Cracked Tooth Syndrome
Fractured teeth may be a commonly occurring problem in your mouth if your teeth have been subjected to any stresses beyond eating "normal foods".
Teeth may develop cracks when you routinely chew excessively hard foods like popcorn kernels, ice or hard candies. In addition, some large fillings tend to act like wedges inside the center of the tooth.
Often when a patient complains of symptoms consistent with "cracked tooth syndrome" there is a history of some major fall, a blow to the head or neck, a car accident or other major injury at sometime in life. The jaws may have crashed together and the teeth may have been injured without symptoms at the time. Fractures may be aggravated by habits like tooth clenching or tooth grinding that occurs unconsciously during sleep or deep concentration.
Some fractures in teeth can remain completely free of symptoms for many years following car or sporting accidents (or any bumps to the head or neck). Teeth with or without fillings can exhibit this problem, but teeth restored with typical silver fillings are the most susceptible.
Regardless of the cause, teeth do not have any natural ability to repair themselves. Fractures will not heal themselves and will eventually progress to a toothache of great severity and/or the tooth will weaken enough to split and fall apart.
Symptoms and Signs of Fractures are SOME or ALL of the Following :
- Sharp, shocking pain upon chewing.... Not necessarily all the time, just when you hit a certain spot. This type of pain will usually go away as soon as you take the biting pressure off the tooth. But sometimes the pain hurts most when you let up from biting on the tooth.
- Pain with cold air or water on the tooth that may linger for a few moments
- Pain with sweets
- Pain following meals, which persists as a dull ache for quite some time.
- Visually obvious brown or gray cracks running through the enamel surface of the tooth
- Gray or Brown darkening of the tooth, especially at or around the gumline.
Treatment for Fractured Teeth:
1. “Simple Fractures” – The majority of cracked teeth (90%) can be treated by placement of a simple crown (cap) which covers the entire tooth like a thimble fits over your finger, holding the tooth together firmly during future biting pressure. When the tooth is prepared for the crown, and a temporary crown is placed, the pain (if you had noticed biting pressure pain) usually leaves immediately. If this is the case with your tooth, we will place the permanent crown with a problem at your next appointment and the condition should be solved.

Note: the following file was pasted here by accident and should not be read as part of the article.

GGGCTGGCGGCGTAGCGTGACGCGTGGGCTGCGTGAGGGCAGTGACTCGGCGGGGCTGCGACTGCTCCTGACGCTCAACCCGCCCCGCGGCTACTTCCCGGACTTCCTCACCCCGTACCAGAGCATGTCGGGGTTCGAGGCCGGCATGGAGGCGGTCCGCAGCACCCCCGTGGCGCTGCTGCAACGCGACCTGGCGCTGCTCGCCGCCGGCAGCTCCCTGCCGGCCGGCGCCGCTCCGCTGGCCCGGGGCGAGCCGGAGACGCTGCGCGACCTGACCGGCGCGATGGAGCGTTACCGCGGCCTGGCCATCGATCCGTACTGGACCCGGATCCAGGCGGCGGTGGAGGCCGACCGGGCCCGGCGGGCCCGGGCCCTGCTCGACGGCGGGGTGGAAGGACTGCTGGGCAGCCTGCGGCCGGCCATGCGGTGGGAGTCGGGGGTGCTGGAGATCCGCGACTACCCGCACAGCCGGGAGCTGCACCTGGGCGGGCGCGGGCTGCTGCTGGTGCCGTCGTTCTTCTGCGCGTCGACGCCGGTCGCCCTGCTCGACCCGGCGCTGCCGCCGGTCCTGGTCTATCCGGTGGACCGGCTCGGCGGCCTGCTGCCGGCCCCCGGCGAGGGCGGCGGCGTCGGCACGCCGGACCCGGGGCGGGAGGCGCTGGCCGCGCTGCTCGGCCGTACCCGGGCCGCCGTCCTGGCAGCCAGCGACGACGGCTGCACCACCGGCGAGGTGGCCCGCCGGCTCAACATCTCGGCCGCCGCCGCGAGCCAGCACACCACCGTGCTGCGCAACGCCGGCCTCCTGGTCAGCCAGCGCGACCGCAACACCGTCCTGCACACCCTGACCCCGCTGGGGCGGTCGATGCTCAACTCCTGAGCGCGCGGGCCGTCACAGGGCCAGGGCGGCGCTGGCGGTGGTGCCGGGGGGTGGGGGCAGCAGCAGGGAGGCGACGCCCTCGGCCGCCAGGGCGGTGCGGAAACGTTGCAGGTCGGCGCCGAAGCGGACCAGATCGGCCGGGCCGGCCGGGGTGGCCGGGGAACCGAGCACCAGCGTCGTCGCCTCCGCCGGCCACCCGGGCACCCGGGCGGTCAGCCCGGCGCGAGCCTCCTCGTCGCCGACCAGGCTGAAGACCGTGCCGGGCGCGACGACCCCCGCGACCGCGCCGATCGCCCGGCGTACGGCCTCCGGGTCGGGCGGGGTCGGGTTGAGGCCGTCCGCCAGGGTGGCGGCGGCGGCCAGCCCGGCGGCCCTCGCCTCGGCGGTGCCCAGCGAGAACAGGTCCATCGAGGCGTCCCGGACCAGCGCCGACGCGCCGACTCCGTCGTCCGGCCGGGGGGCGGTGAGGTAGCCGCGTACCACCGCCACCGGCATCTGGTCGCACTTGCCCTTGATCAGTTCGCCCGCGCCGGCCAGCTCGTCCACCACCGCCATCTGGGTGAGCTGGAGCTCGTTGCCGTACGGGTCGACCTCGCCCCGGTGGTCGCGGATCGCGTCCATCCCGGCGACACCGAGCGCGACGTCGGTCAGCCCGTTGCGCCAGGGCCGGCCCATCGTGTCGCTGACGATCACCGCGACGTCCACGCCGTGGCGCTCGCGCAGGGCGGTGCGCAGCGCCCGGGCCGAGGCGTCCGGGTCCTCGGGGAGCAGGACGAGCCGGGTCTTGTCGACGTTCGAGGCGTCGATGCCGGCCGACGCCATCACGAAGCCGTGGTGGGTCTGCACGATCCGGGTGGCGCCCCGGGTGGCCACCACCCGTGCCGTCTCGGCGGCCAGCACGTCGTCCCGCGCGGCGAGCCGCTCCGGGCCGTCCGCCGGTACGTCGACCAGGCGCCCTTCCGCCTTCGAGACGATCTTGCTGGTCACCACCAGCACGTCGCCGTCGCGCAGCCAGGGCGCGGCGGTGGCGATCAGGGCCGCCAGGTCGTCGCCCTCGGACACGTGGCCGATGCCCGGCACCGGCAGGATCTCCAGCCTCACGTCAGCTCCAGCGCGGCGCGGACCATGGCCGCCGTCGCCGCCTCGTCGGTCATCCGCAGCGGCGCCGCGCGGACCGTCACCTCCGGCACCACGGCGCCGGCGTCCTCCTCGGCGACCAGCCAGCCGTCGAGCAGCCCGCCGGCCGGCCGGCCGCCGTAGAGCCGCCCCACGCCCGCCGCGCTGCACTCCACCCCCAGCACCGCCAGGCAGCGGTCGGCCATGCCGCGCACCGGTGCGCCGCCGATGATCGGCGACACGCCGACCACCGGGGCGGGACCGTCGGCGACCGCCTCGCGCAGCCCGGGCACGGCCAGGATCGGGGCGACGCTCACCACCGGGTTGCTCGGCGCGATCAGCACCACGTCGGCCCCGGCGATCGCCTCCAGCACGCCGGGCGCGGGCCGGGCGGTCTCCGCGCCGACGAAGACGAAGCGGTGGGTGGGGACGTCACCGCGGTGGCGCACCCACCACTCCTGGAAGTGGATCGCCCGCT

2. “Complex Fractures” – Occasionally (10%) the crack runs so deep into the tooth that the nerve chamber is violated. If biting pressure pain persists after the placement of the temporary crown, you may have a fracture involving the nerve chamber. This tooth may require a root canal treatment, but can eventually feel and functions just as any other tooth in your mouth.
3. “Terminal Fractures” – On a very rare occasion (less then 1% of the time) a tooth will be fractured all the way through the nerve and the roots. Treatment for this condition usually involves removing the tooth roots. Sadly, there is no way of knowing that this type of fracture exists until the tooth is removed and we can actually look at the roots. Often patients will have gone to great expense in an effort to save the tooth, through many dental procedures [ crowns, root canals, apicoectomies ] only to have the tooth extracted in the end. It is always an unavoidable and discouraging situation for both patient and dentist. Be assured that there is nothing the dentist may have done to prevent this situation. As in all medical procedures, it is impossible to guarantee a successful outcome 100% of the time.
Fractured teeth should be addressed as soon as possible following their detection and diagnosis. If you have a tooth that periodically gives you a sharp pain when you bite on it, then you have "cracked tooth syndrome" and you should have the tooth repaired immediately. It will not repair itself. The fracture can only deepen and become more unpredictable. Attempts to hold the tooth together with a "crown" is likely to help keep your experiences less complicated and minimize your expense. It can also help avoid the possibility of badly timed emergency situations and the possible loss of a tooth. In the unlikely event that you do lose a tooth to fracture, dental implants are a fabulous way to replace missing teeth using a technology that is very nearly 100% predictable and may last a lifetime.